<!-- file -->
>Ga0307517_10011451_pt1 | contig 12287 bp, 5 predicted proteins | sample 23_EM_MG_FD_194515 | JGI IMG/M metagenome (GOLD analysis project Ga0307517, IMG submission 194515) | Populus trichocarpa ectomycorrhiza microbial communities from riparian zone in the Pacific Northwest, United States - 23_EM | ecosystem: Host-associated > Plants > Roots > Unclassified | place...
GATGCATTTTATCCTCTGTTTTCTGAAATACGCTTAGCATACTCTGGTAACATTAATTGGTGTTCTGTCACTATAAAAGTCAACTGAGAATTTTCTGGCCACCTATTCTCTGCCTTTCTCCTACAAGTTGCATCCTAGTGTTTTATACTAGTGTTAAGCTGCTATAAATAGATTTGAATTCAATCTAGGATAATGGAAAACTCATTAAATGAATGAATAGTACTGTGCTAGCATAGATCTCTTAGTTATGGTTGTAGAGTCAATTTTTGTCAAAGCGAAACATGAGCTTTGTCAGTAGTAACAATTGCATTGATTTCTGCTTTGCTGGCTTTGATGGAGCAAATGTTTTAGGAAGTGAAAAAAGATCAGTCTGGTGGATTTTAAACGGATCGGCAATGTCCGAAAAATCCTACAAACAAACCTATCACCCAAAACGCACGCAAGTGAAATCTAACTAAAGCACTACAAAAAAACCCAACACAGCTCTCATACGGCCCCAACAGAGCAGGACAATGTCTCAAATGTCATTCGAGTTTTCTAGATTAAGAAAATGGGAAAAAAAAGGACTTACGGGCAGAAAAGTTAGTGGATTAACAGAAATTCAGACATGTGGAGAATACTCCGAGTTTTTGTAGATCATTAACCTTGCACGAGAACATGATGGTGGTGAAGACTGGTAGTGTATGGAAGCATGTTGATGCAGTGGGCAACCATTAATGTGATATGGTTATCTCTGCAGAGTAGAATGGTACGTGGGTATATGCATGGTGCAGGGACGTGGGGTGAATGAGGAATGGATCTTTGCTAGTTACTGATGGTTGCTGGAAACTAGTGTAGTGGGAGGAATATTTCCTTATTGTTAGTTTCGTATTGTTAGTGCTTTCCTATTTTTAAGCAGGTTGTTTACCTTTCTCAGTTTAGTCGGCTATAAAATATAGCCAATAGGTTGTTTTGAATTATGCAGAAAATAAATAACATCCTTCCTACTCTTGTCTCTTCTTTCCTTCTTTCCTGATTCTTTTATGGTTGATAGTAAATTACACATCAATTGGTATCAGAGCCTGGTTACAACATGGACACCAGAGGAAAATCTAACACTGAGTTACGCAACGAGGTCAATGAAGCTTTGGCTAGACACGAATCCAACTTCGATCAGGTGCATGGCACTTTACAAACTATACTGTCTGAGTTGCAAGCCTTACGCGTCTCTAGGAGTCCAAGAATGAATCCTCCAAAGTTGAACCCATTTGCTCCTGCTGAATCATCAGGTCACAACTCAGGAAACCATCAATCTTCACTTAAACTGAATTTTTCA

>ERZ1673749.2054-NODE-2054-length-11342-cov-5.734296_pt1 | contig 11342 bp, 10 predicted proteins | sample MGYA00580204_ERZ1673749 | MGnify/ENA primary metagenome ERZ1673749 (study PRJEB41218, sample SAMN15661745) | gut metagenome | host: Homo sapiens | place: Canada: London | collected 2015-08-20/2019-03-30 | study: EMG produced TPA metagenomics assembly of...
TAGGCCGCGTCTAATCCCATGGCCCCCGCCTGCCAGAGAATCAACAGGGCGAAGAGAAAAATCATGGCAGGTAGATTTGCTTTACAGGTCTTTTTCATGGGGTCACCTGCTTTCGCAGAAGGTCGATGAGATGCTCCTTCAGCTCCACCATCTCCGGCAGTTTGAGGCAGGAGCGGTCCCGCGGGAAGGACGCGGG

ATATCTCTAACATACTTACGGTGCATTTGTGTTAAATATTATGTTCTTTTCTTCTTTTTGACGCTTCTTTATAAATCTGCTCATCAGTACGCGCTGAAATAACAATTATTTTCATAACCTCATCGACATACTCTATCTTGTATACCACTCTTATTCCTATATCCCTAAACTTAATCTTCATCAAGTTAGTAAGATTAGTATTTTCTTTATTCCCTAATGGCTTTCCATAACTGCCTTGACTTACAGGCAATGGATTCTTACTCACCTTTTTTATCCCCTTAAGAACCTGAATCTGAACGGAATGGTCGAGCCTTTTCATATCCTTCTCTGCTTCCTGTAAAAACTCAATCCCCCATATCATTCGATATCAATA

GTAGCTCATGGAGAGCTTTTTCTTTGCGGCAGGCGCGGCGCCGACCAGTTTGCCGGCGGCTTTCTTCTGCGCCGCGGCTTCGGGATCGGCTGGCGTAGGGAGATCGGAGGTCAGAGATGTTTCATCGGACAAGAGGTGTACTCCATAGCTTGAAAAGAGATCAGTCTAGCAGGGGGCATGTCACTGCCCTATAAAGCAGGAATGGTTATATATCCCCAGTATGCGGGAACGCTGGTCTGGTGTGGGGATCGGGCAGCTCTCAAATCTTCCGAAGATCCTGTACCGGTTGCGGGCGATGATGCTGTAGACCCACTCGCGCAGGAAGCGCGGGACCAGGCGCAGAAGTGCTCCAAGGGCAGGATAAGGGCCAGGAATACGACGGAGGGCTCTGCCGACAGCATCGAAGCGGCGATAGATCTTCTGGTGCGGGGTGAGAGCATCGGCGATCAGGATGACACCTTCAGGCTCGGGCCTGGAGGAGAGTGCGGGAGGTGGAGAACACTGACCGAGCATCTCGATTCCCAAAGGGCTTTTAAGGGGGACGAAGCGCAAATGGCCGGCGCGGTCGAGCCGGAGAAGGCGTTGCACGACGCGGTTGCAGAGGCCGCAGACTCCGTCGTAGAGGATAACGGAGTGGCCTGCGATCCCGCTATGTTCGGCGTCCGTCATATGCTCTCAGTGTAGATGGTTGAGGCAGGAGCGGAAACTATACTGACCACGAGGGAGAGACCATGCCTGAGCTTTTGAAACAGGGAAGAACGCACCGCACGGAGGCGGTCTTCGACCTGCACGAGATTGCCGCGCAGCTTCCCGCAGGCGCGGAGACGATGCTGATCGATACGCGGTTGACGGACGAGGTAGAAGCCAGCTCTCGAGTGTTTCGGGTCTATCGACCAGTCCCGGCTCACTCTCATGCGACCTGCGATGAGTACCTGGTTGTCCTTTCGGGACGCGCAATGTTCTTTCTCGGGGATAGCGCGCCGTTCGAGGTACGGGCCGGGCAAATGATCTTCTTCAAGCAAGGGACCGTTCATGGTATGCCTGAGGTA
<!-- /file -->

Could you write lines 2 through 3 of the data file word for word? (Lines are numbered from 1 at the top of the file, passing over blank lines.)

GATGCATTTTATCCTCTGTTTTCTGAAATACGCTTAGCATACTCTGGTAACATTAATTGGTGTTCTGTCACTATAAAAGTCAACTGAGAATTTTCTGGCCACCTATTCTCTGCCTTTCTCCTACAAGTTGCATCCTAGTGTTTTATACTAGTGTTAAGCTGCTATAAATAGATTTGAATTCAATCTAGGATAATGGAAAACTCATTAAATGAATGAATAGTACTGTGCTAGCATAGATCTCTTAGTTATGGTTGTAGAGTCAATTTTTGTCAAAGCGAAACATGAGCTTTGTCAGTAGTAACAATTGCATTGATTTCTGCTTTGCTGGCTTTGATGGAGCAAATGTTTTAGGAAGTGAAAAAAGATCAGTCTGGTGGATTTTAAACGGATCGGCAATGTCCGAAAAATCCTACAAACAAACCTATCACCCAAAACGCACGCAAGTGAAATCTAACTAAAGCACTACAAAAAAACCCAACACAGCTCTCATACGGCCCCAACAGAGCAGGACAATGTCTCAAATGTCATTCGAGTTTTCTAGATTAAGAAAATGGGAAAAAAAAGGACTTACGGGCAGAAAAGTTAGTGGATTAACAGAAATTCAGACATGTGGAGAATACTCCGAGTTTTTGTAGATCATTAACCTTGCACGAGAACATGATGGTGGTGAAGACTGGTAGTGTATGGAAGCATGTTGATGCAGTGGGCAACCATTAATGTGATATGGTTATCTCTGCAGAGTAGAATGGTACGTGGGTATATGCATGGTGCAGGGACGTGGGGTGAATGAGGAATGGATCTTTGCTAGTTACTGATGGTTGCTGGAAACTAGTGTAGTGGGAGGAATATTTCCTTATTGTTAGTTTCGTATTGTTAGTGCTTTCCTATTTTTAAGCAGGTTGTTTACCTTTCTCAGTTTAGTCGGCTATAAAATATAGCCAATAGGTTGTTTTGAATTATGCAGAAAATAAATAACATCCTTCCTACTCTTGTCTCTTCTTTCCTTCTTTCCTGATTCTTTTATGGTTGATAGTAAATTACACATCAATTGGTATCAGAGCCTGGTTACAACATGGACACCAGAGGAAAATCTAACACTGAGTTACGCAACGAGGTCAATGAAGCTTTGGCTAGACACGAATCCAACTTCGATCAGGTGCATGGCACTTTACAAACTATACTGTCTGAGTTGCAAGCCTTACGCGTCTCTAGGAGTCCAAGAATGAATCCTCCAAAGTTGAACCCATTTGCTCCTGCTGAATCATCAGGTCACAACTCAGGAAACCATCAATCTTCACTTAAACTGAATTTTTCA

>ERZ1673749.2054-NODE-2054-length-11342-cov-5.734296_pt1 | contig 11342 bp, 10 predicted proteins | sample MGYA00580204_ERZ1673749 | MGnify/ENA primary metagenome ERZ1673749 (study PRJEB41218, sample SAMN15661745) | gut metagenome | host: Homo sapiens | place: Canada: London | collected 2015-08-20/2019-03-30 | study: EMG produced TPA metagenomics assembly of...